Have you done your cool down? You probably follow these words by cycling through a range of static stretching. post exercise stretching has been used for years as a form of recovery and these stretches appear to improve recovery. The two factors below seem to be the main reason for stretching.

  • Reducing muscle soreness
  • Regaining and enhancing flexibility

Ask most personal trainers why stretching after exercise is good for you. The answer will probably be “it gets more blood to your muscles and makes them more flexible”. While there is truth in this statement, is it the key to recovery?


What is Static Stretching?

Generally speaking static stretching is classified and prescribed as holding the muscle in an elongated state. While the time domain may vary, 30-60 seconds tends to be the norm.


Does It Actually Increase Blood Flow?

During the actual stretch itself, blood flow (along with several other factors) is actually reduced. However, immediately after releasing the stretch, blood flow appears to significantly increase beyond pre stretching levels. This is what is commonly referred to when talking about “flushing the muscles with fresh blood”.


Improving Flexibility

Simply put, static stretching may well increase flexibility or range of motion. To be honest, we’re not entirely sure why but that’s for the scientist to worry about. The idea is, static stretching may decrease neural excitability and alter the mechanical structures of the muscle-tendon unit.

Basically, the answer is yes, it can improve flexibility.


Static Stretching May Have More to Do with Nerves

We can split the Autonomic Nervous System in two.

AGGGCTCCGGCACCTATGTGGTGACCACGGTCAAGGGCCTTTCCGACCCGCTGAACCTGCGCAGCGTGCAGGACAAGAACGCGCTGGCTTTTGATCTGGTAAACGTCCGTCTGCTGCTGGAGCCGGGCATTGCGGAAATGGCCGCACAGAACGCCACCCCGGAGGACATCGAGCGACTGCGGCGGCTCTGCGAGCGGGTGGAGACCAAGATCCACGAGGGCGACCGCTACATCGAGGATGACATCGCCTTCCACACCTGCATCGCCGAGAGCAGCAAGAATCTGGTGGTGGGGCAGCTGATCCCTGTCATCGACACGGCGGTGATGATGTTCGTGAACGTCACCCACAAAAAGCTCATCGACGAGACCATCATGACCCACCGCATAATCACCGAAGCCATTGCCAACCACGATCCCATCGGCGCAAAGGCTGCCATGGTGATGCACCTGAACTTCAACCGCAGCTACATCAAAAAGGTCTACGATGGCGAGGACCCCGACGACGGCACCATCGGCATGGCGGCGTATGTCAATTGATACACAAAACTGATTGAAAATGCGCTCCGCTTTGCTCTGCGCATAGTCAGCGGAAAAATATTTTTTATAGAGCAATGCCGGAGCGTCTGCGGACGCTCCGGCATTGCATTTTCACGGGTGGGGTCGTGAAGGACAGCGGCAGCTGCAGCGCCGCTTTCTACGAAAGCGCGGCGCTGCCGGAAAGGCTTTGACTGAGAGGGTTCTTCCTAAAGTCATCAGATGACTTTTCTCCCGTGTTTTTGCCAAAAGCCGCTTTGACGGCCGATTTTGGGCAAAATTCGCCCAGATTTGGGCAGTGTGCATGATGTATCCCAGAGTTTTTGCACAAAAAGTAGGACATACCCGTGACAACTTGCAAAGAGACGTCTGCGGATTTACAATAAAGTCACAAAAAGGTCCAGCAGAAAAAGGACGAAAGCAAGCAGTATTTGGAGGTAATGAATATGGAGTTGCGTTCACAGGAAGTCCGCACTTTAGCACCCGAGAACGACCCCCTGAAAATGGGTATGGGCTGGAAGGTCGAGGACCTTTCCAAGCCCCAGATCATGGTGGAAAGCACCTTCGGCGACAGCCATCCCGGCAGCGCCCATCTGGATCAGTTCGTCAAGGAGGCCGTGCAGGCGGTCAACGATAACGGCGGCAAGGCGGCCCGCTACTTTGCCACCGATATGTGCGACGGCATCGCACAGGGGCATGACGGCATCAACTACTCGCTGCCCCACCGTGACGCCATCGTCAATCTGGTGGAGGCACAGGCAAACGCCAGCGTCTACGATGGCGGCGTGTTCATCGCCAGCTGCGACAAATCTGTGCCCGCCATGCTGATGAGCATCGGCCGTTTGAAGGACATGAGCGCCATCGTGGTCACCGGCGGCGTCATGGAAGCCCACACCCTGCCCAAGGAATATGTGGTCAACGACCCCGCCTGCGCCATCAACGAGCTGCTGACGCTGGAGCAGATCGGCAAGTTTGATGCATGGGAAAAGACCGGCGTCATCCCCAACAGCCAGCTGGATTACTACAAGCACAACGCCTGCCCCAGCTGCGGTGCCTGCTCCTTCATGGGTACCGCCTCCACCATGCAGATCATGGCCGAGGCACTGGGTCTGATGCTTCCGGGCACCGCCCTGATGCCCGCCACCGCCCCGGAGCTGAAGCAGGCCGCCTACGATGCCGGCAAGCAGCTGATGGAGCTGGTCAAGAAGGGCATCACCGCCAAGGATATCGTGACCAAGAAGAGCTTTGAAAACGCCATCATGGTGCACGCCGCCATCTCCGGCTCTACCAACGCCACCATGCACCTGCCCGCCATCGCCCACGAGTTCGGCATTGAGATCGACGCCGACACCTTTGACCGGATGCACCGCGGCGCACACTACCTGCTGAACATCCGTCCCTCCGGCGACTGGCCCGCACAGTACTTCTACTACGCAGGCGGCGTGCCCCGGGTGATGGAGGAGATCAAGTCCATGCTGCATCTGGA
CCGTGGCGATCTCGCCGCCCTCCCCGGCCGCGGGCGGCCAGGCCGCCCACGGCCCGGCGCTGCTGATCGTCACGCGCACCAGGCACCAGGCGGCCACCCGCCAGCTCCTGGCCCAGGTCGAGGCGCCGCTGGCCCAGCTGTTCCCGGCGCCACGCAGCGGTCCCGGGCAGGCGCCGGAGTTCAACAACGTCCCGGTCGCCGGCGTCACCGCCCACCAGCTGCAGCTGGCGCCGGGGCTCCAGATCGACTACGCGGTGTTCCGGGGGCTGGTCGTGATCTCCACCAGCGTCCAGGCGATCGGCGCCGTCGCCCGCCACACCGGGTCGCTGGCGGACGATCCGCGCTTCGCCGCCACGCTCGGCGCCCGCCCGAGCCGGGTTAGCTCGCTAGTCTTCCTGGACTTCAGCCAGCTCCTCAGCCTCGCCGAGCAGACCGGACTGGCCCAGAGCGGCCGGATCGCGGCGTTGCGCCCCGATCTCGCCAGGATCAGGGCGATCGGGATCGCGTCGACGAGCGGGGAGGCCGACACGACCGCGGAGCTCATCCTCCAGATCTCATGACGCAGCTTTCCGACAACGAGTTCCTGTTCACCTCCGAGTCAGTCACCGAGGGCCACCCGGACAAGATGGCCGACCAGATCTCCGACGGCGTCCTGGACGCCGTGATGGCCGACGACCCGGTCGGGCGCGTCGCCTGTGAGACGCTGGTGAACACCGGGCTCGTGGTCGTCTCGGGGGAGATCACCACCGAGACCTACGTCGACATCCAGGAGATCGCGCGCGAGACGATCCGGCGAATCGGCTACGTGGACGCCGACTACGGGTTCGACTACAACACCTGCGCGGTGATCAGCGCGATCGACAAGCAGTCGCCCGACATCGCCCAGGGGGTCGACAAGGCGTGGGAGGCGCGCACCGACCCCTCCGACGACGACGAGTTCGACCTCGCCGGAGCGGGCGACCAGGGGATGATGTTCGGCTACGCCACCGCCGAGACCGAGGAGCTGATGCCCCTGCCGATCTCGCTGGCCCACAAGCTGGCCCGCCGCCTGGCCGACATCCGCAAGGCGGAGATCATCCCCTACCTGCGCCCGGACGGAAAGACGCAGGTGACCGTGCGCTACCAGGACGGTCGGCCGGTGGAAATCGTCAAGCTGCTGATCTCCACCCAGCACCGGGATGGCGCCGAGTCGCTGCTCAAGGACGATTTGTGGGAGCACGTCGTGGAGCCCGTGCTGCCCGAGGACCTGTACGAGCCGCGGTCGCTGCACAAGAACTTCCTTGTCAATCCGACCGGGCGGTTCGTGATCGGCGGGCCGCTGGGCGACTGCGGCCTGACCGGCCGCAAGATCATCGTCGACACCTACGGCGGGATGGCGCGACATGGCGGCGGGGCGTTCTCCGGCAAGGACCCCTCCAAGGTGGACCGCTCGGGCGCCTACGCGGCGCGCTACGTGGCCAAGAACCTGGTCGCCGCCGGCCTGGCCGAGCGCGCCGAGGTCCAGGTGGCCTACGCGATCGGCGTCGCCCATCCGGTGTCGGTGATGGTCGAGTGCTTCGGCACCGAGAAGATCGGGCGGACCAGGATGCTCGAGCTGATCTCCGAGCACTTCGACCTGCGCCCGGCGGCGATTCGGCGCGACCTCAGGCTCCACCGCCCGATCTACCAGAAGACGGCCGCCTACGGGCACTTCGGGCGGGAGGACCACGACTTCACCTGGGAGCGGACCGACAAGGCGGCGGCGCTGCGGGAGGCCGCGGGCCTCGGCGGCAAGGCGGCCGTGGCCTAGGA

• Sympathetic Nervous System (fight or flight)
  • Parasympathetic Nervous System (rest and digest)

We’re going to focus on the PSNS. Relaxation of this system is an important factor in recovery and static stretching has been shown to promote exactly this. Let’s leave it there before confusing ourselves!


So, Is Static Stretching the Key To Recovery?

Whether it is the key is still open for debate. However, we can take away the following points from what we currently know (the first may uprise you!).

  • Static stretching appears to have a little effect on reducing muscle soreness!
  • PSNS activity is increased, which may improve relaxation.
  • Whilst it does improve flexibility this may not have any direct effect on recovery.
  • Initially stretching reduces blood flow but is significantly increased after.

To finish, I can leave with the ever annoying Strength & Conditioning coaches answer, “it depends”. You are the athlete, we cannot tell you how you are feeling! If you do no stretching at all, give it a go. You may find that it drastically improves your day to day performance. If you don’t try it you’ll never no.

If you’re not confident in what or how to stretch, why not send us a message and see if we can help? We are more than happy to help and as a Leading Personal Trainer in Richmond, London, I believe the more people know the better!